Churchill Wild hosted a specially designed Hudson Bay Odyssey this summer in partnership with The Royal Canadian Geographical Society (RCGS) and it proved to be a huge success.
The Royal Canadian Geographical Society is dedicated to imparting a broader knowledge and deeper appreciation of Canada, and that objective strongly resonated with Churchill Wild’s mission to share the natural beauty and grandeur of the Hudson Bay coastline with people from around the world, thus a collaboration to further similar goals was born in the form of a specialized polar bear safari.
“The trip greatly exceeded all expectations,” said Préfontaine, who hosted 14 guests on the safari from Australia, Switzerland and UAE, as well as from San Francisco, Pittsburgh and New York.
In September 2014 Préfontaine and the RCGS were part of the partnership that were involved the 2014 Victoria Strait Expedition that resulted in the historic discovery of the HMS Erebus, one of the shipwrecks of Sir John Franklin’s ill-fated 1845-48 British Arctic Expedition. Partners in the historic discovery included Parks Canada, The Royal Canadian Geographical Society, the Arctic Research Foundation, the Canadian Coast Guard, the Royal Canadian Navy and the Government of Nunavut.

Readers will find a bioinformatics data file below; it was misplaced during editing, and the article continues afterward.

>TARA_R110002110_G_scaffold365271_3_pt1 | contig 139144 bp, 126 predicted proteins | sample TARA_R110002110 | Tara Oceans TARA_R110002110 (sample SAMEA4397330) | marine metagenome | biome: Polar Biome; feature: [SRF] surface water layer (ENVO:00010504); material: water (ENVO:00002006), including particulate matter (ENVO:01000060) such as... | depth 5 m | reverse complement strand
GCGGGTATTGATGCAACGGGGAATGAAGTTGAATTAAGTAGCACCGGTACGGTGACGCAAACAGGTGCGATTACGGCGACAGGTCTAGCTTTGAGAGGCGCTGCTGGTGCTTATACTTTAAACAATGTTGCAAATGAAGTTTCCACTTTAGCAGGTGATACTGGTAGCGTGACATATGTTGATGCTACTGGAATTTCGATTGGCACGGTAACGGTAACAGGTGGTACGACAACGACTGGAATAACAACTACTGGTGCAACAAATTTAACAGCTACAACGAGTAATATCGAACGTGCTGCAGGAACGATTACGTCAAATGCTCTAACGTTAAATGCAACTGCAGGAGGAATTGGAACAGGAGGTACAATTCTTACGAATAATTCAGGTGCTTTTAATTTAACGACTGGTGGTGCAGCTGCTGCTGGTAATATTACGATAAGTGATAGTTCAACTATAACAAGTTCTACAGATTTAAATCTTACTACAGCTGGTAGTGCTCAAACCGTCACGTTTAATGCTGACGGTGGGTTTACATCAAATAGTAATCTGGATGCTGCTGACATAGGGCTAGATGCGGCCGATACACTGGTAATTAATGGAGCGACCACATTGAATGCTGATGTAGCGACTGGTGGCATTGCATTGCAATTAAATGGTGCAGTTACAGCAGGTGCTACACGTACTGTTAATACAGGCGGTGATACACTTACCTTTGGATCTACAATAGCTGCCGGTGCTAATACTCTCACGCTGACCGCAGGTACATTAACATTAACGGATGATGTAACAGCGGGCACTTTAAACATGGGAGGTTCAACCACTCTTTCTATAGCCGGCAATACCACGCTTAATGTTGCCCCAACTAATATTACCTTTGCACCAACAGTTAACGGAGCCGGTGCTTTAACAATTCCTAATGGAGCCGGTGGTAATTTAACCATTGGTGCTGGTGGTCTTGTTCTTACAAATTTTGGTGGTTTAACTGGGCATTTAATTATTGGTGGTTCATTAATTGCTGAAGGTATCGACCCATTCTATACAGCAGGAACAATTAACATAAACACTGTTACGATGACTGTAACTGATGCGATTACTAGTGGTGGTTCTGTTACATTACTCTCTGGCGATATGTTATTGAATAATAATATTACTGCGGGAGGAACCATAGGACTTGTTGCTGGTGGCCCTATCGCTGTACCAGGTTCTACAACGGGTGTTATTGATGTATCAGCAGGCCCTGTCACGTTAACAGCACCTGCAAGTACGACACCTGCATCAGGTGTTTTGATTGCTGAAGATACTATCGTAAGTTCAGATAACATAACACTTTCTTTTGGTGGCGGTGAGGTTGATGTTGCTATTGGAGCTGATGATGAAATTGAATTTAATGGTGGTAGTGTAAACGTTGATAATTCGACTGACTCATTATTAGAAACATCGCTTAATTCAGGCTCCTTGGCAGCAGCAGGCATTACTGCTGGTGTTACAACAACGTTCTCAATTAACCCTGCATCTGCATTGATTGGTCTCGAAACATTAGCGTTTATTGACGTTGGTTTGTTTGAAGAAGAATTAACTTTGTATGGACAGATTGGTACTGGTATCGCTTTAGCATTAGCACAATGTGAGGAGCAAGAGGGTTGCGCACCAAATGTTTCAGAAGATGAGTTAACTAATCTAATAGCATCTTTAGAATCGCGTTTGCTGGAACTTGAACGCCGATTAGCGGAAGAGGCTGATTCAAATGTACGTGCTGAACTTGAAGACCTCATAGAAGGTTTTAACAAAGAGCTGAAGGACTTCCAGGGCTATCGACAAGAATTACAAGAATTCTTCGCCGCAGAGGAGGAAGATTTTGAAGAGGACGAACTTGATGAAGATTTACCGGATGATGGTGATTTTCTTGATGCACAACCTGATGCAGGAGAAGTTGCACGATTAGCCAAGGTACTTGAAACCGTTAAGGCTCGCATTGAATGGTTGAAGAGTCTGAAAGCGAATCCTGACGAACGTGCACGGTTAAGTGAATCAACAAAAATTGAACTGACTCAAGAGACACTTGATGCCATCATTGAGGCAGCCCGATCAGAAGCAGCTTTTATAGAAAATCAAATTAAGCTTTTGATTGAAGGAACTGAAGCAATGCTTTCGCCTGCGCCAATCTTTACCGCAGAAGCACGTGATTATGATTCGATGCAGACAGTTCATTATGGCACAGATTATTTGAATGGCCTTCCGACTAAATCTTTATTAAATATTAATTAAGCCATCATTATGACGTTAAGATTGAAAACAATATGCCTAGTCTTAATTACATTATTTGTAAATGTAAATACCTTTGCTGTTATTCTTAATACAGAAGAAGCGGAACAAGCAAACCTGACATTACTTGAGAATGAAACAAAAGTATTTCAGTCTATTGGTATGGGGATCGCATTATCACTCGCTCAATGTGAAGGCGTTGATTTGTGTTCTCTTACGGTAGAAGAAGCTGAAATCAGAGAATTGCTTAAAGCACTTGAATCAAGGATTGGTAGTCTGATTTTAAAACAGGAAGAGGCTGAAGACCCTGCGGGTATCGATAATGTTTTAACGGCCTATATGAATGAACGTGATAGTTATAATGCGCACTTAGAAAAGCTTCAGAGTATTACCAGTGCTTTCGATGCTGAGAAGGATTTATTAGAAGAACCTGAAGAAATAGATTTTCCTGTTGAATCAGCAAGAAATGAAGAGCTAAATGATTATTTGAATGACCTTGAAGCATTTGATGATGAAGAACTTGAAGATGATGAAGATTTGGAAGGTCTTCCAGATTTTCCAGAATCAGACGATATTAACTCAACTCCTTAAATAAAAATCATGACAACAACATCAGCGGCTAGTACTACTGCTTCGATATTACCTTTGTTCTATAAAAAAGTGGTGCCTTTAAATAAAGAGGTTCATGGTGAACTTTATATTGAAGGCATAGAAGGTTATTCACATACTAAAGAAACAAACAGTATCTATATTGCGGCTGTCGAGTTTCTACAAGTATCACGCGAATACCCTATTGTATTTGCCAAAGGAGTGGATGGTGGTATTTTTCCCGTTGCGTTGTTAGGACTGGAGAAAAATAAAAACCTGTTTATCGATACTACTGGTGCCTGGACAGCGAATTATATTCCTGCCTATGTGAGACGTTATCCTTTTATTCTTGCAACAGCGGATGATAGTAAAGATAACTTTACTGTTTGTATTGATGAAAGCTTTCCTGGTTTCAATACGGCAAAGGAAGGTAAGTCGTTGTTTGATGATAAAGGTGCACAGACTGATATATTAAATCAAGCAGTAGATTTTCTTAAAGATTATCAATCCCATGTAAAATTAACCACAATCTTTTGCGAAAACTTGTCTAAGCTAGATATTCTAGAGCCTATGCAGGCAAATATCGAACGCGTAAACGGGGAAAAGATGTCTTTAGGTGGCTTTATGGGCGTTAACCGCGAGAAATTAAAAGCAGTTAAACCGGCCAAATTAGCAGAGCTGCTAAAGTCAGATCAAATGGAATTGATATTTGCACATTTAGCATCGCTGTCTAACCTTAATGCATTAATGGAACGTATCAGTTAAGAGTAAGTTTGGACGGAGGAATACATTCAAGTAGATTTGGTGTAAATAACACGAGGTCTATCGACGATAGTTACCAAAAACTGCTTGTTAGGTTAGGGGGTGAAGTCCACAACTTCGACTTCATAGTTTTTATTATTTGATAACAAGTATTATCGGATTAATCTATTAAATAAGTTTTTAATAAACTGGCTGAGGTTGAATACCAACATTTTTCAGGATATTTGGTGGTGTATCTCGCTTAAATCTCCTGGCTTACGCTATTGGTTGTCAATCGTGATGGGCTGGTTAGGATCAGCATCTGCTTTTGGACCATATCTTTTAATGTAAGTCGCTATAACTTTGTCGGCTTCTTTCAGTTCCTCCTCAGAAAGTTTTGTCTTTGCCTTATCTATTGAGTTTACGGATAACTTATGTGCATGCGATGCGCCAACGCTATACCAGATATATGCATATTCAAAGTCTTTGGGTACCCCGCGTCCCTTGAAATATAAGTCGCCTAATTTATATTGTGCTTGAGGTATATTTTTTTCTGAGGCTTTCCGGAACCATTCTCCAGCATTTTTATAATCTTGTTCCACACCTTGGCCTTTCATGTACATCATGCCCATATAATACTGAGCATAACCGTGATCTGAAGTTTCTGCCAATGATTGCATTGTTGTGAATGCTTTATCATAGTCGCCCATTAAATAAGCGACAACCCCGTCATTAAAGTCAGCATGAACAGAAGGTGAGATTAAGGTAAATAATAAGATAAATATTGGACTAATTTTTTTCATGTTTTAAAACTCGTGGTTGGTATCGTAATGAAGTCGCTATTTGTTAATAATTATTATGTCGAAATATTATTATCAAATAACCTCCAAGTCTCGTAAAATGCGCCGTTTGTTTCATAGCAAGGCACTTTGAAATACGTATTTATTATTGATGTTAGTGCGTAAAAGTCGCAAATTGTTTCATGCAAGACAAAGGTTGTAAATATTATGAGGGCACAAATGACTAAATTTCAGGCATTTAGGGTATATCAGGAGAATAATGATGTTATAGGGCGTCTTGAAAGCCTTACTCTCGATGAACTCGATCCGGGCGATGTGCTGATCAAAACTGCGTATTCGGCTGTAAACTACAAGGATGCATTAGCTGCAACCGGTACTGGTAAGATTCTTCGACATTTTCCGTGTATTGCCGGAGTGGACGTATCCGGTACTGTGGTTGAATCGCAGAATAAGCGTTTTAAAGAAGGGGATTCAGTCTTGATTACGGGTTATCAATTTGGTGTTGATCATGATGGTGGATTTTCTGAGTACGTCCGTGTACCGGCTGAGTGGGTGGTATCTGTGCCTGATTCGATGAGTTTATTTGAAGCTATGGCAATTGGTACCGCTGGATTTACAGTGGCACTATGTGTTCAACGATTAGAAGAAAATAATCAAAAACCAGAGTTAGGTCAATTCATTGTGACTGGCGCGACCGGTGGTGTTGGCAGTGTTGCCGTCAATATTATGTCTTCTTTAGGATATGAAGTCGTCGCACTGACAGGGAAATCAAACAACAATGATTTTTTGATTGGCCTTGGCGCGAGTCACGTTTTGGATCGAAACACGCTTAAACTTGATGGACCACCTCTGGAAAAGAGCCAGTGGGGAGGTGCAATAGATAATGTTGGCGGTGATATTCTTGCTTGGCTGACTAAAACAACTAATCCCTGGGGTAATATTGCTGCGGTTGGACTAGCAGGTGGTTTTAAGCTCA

“That was the most important unfound historical site in Canada,” said Préfontaine “People have been looking for the ships from the lost Franklin Expedition ships for 170 years. It was very exciting. There was a great sense of elation when the ship was found.”
Préfontaine regaled fascinated safari guests on the Hudson Bay Odyssey with his presentation about the famous Franklin ship discovery, while guests also enjoyed slideshow talks from the polar bear guides in the evenings. The days were spent taking part in Churchill Wild’s signature walks with polar bears and beluga whale swims.
The safari took place amidst the two very different landscapes that surround Seal River Lodge and Nanuk Polar Bear Lodge, and was designed to immerse guests in the great eco-systems of Hudson Bay and the immense coastline that the polar bears wander during their summer migration while awaiting the return of the sea ice.
The Seal River Lodge area, 60 km north of Churchill on the Hudson Bay coast, is characterized by rocky coastlines and stunning tundra landscapes, and plays host to healthy populations of polar bears, beluga whales, and many other Arctic mammals in addition to a wide variety of birds who nest on the tundra and related shorelines and ponds.
Nanuk Polar Bear Lodge, located 250 km south of Churchill near the epicenter of the historic fur trade and York Factory, provides a dramatically different view of Hudson Bay, with immense tidal flats and beach ridges, as well as vast areas of wilderness on the northern edge of the boreal forest. The crossroad of biomes in this area supports an astonishing array of Canada’s most iconic creatures including moose, wolves, black bears, and of course, polar bears. A grizzly bear was also seen at Nanuk Polar Bear Lodge in 2015.
When asked if he had a favourite among the two lodges Préfontaine said he loved them both as if they were children.
“You can’t choose one over the other,” he said. “You just love them both, because they’re different. Visiting one or the other is fantastic, doing both is irresistible. We were at Seal River Lodge for three minutes and a polar bear walked by the window. And at Nanuk we were feet away from black bears, a polar bear and a moose. Both lodges had Northern Lights. The participants were full of praise.”